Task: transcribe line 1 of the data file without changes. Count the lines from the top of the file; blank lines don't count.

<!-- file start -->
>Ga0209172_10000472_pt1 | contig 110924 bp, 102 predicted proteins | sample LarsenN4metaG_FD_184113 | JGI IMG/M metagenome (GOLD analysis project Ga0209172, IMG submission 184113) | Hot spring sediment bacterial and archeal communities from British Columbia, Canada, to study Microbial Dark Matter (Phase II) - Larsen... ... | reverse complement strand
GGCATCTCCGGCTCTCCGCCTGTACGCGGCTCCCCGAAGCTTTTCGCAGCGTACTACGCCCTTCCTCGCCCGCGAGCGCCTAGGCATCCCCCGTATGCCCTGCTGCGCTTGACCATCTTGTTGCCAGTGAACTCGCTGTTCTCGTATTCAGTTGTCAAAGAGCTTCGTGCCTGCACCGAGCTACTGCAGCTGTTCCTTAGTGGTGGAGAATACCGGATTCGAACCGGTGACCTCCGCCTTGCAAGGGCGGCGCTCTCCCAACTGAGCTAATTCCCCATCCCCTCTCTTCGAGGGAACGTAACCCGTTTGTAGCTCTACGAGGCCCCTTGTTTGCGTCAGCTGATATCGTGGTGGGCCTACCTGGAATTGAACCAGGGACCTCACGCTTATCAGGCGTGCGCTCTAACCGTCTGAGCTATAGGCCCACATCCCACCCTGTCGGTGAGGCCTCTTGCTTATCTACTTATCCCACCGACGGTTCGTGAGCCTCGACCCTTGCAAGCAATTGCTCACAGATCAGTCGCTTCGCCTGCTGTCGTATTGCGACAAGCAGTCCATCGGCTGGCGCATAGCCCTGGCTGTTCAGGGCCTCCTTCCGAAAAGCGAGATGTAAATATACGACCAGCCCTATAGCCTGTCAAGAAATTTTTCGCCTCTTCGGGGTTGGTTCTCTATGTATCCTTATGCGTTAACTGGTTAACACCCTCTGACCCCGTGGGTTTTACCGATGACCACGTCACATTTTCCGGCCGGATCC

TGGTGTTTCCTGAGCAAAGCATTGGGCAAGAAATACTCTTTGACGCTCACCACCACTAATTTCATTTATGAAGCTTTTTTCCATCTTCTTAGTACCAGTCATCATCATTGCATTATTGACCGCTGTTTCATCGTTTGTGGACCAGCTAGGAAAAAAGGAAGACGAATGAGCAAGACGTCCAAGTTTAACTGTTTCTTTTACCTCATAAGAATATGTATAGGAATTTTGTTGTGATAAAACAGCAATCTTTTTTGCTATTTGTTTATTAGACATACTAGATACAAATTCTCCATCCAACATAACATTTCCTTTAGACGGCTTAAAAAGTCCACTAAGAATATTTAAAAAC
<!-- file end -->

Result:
>Ga0209172_10000472_pt1 | contig 110924 bp, 102 predicted proteins | sample LarsenN4metaG_FD_184113 | JGI IMG/M metagenome (GOLD analysis project Ga0209172, IMG submission 184113) | Hot spring sediment bacterial and archeal communities from British Columbia, Canada, to study Microbial Dark Matter (Phase II) - Larsen... ... | reverse complement strand